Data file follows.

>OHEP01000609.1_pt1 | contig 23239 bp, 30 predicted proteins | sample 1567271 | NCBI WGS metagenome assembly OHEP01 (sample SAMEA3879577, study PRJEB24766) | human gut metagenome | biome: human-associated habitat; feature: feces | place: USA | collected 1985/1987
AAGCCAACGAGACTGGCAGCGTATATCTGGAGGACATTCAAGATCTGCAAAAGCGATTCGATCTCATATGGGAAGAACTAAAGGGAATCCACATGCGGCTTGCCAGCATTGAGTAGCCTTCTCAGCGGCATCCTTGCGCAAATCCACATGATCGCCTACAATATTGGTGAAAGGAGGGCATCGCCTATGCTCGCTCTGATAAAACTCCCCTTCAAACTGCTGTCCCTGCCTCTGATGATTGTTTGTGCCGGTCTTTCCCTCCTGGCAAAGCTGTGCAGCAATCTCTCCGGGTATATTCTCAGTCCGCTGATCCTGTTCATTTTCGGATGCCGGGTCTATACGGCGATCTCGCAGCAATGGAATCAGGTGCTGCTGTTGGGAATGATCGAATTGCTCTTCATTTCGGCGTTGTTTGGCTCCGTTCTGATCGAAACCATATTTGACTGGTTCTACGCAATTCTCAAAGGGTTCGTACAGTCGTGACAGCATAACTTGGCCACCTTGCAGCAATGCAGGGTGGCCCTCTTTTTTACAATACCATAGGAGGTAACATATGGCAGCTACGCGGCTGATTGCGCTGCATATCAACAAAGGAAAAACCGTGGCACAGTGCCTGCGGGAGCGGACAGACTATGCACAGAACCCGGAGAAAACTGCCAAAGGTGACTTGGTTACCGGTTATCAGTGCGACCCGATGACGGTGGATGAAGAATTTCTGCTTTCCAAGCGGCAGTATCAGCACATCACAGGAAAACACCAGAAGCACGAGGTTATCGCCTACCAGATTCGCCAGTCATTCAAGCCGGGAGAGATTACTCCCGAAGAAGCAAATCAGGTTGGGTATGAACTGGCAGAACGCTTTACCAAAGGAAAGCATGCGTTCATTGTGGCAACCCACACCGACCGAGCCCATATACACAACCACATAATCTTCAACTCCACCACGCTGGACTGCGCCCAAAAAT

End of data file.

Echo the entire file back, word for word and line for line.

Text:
>OHEP01000609.1_pt1 | contig 23239 bp, 30 predicted proteins | sample 1567271 | NCBI WGS metagenome assembly OHEP01 (sample SAMEA3879577, study PRJEB24766) | human gut metagenome | biome: human-associated habitat; feature: feces | place: USA | collected 1985/1987
AAGCCAACGAGACTGGCAGCGTATATCTGGAGGACATTCAAGATCTGCAAAAGCGATTCGATCTCATATGGGAAGAACTAAAGGGAATCCACATGCGGCTTGCCAGCATTGAGTAGCCTTCTCAGCGGCATCCTTGCGCAAATCCACATGATCGCCTACAATATTGGTGAAAGGAGGGCATCGCCTATGCTCGCTCTGATAAAACTCCCCTTCAAACTGCTGTCCCTGCCTCTGATGATTGTTTGTGCCGGTCTTTCCCTCCTGGCAAAGCTGTGCAGCAATCTCTCCGGGTATATTCTCAGTCCGCTGATCCTGTTCATTTTCGGATGCCGGGTCTATACGGCGATCTCGCAGCAATGGAATCAGGTGCTGCTGTTGGGAATGATCGAATTGCTCTTCATTTCGGCGTTGTTTGGCTCCGTTCTGATCGAAACCATATTTGACTGGTTCTACGCAATTCTCAAAGGGTTCGTACAGTCGTGACAGCATAACTTGGCCACCTTGCAGCAATGCAGGGTGGCCCTCTTTTTTACAATACCATAGGAGGTAACATATGGCAGCTACGCGGCTGATTGCGCTGCATATCAACAAAGGAAAAACCGTGGCACAGTGCCTGCGGGAGCGGACAGACTATGCACAGAACCCGGAGAAAACTGCCAAAGGTGACTTGGTTACCGGTTATCAGTGCGACCCGATGACGGTGGATGAAGAATTTCTGCTTTCCAAGCGGCAGTATCAGCACATCACAGGAAAACACCAGAAGCACGAGGTTATCGCCTACCAGATTCGCCAGTCATTCAAGCCGGGAGAGATTACTCCCGAAGAAGCAAATCAGGTTGGGTATGAACTGGCAGAACGCTTTACCAAAGGAAAGCATGCGTTCATTGTGGCAACCCACACCGACCGAGCCCATATACACAACCACATAATCTTCAACTCCACCACGCTGGACTGCGCCCAAAAAT